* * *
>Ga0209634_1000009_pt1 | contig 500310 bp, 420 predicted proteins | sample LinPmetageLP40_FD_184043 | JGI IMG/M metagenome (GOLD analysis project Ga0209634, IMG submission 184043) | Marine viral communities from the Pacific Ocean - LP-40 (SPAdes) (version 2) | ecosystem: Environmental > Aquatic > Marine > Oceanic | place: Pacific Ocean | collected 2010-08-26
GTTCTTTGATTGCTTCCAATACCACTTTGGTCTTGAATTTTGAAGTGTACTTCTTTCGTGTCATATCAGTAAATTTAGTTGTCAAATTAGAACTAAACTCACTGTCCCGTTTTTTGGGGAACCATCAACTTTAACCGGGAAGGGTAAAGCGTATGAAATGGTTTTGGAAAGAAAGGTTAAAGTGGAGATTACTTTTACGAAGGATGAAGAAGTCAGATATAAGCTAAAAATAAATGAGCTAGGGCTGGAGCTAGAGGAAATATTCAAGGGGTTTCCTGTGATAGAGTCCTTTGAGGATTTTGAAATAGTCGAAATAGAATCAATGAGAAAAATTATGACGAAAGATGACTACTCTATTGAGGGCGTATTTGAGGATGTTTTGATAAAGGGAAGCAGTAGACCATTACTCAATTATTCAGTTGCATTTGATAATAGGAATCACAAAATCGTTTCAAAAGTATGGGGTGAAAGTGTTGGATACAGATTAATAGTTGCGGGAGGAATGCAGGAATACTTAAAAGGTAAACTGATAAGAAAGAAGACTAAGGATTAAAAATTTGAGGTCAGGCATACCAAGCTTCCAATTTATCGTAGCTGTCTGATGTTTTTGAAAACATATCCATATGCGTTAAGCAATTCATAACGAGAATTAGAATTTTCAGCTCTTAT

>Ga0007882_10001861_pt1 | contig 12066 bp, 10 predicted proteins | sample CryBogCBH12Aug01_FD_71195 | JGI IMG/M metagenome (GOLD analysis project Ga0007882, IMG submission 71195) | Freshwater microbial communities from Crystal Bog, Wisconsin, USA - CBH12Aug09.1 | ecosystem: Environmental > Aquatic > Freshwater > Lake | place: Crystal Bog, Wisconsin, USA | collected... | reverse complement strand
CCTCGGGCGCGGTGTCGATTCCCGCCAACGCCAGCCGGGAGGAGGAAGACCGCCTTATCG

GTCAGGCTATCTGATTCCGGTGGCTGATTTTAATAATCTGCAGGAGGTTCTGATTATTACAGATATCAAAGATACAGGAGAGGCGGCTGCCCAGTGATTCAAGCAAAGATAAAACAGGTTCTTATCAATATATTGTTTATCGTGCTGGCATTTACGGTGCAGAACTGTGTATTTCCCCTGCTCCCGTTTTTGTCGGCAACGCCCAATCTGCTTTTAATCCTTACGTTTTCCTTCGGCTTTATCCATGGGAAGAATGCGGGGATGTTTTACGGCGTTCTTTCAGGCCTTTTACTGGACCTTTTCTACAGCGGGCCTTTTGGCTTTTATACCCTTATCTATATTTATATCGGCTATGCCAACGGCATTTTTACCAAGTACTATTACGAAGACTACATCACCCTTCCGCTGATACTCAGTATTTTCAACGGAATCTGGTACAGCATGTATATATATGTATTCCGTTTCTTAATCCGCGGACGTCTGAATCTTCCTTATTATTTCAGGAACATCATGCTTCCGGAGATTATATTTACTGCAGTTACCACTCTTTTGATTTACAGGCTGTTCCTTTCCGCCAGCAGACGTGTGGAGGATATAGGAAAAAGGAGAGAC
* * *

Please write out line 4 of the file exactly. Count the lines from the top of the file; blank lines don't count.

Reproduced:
CCTCGGGCGCGGTGTCGATTCCCGCCAACGCCAGCCGGGAGGAGGAAGACCGCCTTATCG